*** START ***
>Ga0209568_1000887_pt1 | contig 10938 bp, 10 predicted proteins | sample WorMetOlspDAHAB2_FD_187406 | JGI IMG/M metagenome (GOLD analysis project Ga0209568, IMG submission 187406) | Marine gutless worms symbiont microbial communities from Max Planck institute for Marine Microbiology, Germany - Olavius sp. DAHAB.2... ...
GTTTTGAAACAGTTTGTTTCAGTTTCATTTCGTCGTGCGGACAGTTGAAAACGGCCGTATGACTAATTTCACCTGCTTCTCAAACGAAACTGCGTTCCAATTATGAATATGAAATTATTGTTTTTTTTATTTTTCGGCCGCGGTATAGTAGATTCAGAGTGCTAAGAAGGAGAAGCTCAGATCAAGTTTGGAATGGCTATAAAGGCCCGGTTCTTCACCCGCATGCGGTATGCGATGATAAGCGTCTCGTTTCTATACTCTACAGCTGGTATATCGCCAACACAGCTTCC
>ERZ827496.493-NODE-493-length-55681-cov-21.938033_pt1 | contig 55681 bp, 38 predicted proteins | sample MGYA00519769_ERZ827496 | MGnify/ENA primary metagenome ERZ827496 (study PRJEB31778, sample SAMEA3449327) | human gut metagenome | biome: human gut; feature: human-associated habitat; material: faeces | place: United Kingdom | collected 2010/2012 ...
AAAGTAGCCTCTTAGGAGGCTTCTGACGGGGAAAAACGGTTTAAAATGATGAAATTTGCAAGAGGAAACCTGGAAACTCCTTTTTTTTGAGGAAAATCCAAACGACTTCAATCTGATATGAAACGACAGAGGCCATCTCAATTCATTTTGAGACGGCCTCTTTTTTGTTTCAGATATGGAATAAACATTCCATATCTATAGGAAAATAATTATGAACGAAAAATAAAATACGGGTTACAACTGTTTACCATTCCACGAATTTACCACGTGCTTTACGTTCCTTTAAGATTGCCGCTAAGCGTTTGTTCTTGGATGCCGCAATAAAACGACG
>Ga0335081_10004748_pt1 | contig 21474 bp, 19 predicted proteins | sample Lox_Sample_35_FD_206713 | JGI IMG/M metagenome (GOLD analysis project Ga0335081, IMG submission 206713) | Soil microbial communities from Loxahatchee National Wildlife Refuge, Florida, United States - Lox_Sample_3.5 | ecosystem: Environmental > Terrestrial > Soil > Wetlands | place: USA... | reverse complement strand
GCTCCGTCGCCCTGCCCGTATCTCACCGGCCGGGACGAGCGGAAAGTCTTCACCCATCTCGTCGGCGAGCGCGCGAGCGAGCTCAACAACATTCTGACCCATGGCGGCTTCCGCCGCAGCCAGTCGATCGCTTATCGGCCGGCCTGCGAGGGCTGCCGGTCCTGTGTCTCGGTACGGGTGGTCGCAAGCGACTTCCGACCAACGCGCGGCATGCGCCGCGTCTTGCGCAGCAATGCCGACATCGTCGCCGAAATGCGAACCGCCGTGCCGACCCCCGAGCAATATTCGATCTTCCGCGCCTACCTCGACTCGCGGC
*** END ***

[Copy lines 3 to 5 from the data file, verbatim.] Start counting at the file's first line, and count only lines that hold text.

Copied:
>ERZ827496.493-NODE-493-length-55681-cov-21.938033_pt1 | contig 55681 bp, 38 predicted proteins | sample MGYA00519769_ERZ827496 | MGnify/ENA primary metagenome ERZ827496 (study PRJEB31778, sample SAMEA3449327) | human gut metagenome | biome: human gut; feature: human-associated habitat; material: faeces | place: United Kingdom | collected 2010/2012 ...
AAAGTAGCCTCTTAGGAGGCTTCTGACGGGGAAAAACGGTTTAAAATGATGAAATTTGCAAGAGGAAACCTGGAAACTCCTTTTTTTTGAGGAAAATCCAAACGACTTCAATCTGATATGAAACGACAGAGGCCATCTCAATTCATTTTGAGACGGCCTCTTTTTTGTTTCAGATATGGAATAAACATTCCATATCTATAGGAAAATAATTATGAACGAAAAATAAAATACGGGTTACAACTGTTTACCATTCCACGAATTTACCACGTGCTTTACGTTCCTTTAAGATTGCCGCTAAGCGTTTGTTCTTGGATGCCGCAATAAAACGACG
>Ga0335081_10004748_pt1 | contig 21474 bp, 19 predicted proteins | sample Lox_Sample_35_FD_206713 | JGI IMG/M metagenome (GOLD analysis project Ga0335081, IMG submission 206713) | Soil microbial communities from Loxahatchee National Wildlife Refuge, Florida, United States - Lox_Sample_3.5 | ecosystem: Environmental > Terrestrial > Soil > Wetlands | place: USA... | reverse complement strand